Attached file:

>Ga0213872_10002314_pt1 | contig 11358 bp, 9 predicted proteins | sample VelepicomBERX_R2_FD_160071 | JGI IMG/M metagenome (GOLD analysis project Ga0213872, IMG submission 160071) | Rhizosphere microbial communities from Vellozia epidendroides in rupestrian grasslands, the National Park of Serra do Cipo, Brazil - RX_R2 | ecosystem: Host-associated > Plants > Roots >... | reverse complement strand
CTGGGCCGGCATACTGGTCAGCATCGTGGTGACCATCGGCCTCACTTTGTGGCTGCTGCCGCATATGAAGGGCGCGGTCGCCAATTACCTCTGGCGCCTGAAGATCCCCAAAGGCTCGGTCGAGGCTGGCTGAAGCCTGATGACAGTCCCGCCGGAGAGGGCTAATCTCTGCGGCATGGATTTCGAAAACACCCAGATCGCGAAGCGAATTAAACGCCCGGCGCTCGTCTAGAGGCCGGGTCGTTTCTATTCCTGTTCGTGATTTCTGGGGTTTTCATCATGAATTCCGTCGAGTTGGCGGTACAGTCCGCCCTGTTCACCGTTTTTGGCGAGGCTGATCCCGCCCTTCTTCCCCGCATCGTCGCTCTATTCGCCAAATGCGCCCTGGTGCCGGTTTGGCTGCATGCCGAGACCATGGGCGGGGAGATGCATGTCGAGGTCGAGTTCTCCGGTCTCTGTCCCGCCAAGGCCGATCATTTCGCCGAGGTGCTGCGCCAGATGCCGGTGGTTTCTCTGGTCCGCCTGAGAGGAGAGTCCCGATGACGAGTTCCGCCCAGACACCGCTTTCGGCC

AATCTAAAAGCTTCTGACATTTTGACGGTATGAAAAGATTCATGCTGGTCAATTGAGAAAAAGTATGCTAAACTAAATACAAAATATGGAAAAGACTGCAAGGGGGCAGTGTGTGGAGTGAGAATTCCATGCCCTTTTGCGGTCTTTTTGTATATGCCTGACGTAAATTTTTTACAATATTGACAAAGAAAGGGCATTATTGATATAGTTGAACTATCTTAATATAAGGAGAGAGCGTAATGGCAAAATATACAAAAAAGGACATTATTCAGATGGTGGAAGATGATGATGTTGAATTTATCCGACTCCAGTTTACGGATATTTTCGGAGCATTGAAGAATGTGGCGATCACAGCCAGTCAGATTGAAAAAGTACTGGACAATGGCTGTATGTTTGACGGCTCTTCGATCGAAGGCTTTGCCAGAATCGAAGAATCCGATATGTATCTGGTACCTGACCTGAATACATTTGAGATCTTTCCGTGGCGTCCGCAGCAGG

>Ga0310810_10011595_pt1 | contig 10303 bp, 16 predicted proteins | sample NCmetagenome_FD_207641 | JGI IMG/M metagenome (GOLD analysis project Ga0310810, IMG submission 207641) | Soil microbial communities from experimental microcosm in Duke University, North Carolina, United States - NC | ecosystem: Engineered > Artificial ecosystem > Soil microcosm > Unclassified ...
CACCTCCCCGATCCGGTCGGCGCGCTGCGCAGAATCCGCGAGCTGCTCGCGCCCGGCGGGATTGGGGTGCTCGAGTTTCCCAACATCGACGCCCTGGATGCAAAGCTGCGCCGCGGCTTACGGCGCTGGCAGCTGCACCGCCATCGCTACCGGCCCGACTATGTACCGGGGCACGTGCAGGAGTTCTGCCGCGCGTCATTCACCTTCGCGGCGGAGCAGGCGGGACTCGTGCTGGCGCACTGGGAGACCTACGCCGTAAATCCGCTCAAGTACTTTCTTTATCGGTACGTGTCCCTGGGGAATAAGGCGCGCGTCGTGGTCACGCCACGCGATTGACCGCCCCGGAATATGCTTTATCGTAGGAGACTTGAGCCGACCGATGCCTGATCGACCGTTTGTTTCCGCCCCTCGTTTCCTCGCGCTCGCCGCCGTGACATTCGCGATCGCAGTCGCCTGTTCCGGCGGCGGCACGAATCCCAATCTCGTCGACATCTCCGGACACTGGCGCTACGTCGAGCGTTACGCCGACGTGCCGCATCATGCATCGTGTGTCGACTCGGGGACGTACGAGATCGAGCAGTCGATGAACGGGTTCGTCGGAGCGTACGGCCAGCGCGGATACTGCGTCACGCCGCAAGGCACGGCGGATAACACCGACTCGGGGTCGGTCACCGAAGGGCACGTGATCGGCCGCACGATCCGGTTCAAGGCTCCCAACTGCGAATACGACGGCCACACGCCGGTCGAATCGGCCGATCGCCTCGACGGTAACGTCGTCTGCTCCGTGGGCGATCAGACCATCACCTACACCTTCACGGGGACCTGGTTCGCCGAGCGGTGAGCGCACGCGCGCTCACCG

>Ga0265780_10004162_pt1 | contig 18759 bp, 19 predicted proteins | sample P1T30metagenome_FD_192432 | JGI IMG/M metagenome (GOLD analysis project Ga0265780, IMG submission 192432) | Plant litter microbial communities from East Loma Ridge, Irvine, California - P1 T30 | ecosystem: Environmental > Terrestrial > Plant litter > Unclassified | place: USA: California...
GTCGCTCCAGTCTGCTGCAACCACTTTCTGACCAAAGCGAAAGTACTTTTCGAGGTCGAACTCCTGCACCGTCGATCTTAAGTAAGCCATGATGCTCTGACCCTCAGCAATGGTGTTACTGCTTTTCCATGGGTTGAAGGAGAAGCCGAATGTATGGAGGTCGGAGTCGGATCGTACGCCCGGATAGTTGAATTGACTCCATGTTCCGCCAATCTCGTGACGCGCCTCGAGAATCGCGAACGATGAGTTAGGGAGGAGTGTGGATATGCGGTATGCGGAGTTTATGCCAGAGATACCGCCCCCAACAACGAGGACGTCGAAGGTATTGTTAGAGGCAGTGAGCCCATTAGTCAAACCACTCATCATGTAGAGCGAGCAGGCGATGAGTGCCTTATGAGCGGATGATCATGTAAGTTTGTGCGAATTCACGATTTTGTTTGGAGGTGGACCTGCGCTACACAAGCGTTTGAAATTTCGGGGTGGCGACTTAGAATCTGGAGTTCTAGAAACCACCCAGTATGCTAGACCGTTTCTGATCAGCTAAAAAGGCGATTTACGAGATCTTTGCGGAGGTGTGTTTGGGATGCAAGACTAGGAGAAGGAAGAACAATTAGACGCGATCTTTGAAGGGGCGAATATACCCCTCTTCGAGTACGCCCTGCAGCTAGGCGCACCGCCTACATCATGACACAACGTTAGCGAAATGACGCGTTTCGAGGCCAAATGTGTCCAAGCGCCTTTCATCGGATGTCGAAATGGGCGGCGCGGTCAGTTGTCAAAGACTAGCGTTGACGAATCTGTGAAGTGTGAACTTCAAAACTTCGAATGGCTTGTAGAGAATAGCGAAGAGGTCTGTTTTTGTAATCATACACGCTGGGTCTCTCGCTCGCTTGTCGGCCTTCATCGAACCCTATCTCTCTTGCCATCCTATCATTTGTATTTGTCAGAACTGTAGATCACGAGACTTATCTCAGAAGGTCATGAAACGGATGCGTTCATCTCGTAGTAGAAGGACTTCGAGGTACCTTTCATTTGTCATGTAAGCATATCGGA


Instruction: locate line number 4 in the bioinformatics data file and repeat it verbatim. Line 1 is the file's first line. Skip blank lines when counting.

>Ga0310810_10011595_pt1 | contig 10303 bp, 16 predicted proteins | sample NCmetagenome_FD_207641 | JGI IMG/M metagenome (GOLD analysis project Ga0310810, IMG submission 207641) | Soil microbial communities from experimental microcosm in Duke University, North Carolina, United States - NC | ecosystem: Engineered > Artificial ecosystem > Soil microcosm > Unclassified ...